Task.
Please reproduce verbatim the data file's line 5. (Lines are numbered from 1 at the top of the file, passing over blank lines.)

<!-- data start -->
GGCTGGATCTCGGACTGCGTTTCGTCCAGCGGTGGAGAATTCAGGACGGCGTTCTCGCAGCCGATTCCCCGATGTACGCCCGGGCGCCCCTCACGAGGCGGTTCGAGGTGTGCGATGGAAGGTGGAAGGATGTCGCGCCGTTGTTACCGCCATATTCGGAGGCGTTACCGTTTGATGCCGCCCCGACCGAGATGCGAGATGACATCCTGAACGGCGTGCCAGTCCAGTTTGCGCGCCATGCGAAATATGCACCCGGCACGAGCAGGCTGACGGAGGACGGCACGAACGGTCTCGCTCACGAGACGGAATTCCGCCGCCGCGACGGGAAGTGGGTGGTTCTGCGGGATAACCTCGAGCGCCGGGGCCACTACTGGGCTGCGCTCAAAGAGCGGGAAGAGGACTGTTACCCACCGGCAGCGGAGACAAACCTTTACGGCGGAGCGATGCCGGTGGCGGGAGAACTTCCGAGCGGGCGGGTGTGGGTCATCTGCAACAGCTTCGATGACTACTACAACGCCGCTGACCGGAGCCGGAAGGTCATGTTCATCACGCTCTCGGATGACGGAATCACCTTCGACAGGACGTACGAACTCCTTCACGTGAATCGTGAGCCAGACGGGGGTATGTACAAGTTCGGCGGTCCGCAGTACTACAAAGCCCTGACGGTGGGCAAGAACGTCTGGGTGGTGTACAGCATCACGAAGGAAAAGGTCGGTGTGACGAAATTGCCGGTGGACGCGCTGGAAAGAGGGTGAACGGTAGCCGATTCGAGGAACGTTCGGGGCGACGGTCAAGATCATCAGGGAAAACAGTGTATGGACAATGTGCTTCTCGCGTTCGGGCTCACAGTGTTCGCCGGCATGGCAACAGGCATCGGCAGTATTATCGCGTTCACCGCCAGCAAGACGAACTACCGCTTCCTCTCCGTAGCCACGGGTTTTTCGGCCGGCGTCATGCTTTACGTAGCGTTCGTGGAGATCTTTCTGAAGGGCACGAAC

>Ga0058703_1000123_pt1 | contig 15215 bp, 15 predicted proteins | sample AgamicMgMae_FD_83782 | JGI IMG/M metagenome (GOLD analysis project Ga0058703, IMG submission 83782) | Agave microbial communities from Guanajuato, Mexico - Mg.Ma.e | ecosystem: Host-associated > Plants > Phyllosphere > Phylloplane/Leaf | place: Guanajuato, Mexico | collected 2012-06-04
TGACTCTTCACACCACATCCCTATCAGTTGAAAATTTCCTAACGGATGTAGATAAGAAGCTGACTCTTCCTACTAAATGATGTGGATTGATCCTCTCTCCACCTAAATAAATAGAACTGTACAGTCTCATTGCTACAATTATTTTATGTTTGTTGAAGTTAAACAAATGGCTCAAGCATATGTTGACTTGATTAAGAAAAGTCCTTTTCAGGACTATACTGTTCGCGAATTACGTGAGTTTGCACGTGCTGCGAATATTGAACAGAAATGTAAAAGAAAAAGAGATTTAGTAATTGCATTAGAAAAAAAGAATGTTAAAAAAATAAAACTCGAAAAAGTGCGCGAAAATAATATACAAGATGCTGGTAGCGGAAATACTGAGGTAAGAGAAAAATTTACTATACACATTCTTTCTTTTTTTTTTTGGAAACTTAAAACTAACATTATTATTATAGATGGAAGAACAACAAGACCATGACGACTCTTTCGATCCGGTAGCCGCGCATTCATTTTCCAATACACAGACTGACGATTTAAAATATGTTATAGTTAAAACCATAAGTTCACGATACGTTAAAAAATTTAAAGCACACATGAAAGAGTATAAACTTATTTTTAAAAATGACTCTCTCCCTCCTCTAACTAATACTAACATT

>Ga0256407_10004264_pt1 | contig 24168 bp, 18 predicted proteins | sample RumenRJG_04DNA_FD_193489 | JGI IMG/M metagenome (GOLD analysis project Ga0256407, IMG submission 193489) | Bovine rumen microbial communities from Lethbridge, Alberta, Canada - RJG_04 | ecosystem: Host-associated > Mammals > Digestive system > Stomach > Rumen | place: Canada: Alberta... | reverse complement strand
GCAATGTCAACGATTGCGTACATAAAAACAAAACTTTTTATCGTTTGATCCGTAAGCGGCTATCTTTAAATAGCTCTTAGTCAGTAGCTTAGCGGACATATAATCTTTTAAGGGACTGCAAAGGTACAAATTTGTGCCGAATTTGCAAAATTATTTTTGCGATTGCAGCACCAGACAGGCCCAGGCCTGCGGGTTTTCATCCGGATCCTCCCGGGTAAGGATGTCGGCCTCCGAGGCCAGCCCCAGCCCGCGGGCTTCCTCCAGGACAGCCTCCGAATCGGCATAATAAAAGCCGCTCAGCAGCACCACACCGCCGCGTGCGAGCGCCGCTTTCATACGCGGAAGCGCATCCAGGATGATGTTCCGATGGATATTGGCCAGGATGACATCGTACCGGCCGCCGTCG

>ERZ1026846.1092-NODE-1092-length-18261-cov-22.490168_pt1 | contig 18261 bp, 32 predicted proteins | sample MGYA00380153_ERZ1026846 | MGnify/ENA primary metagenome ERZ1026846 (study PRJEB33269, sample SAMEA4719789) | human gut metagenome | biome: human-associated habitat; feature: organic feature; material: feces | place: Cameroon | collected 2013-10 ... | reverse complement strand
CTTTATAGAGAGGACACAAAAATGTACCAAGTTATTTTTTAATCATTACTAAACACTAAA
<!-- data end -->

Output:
GCAATGTCAACGATTGCGTACATAAAAACAAAACTTTTTATCGTTTGATCCGTAAGCGGCTATCTTTAAATAGCTCTTAGTCAGTAGCTTAGCGGACATATAATCTTTTAAGGGACTGCAAAGGTACAAATTTGTGCCGAATTTGCAAAATTATTTTTGCGATTGCAGCACCAGACAGGCCCAGGCCTGCGGGTTTTCATCCGGATCCTCCCGGGTAAGGATGTCGGCCTCCGAGGCCAGCCCCAGCCCGCGGGCTTCCTCCAGGACAGCCTCCGAATCGGCATAATAAAAGCCGCTCAGCAGCACCACACCGCCGCGTGCGAGCGCCGCTTTCATACGCGGAAGCGCATCCAGGATGATGTTCCGATGGATATTGGCCAGGATGACATCGTACCGGCCGCCGTCG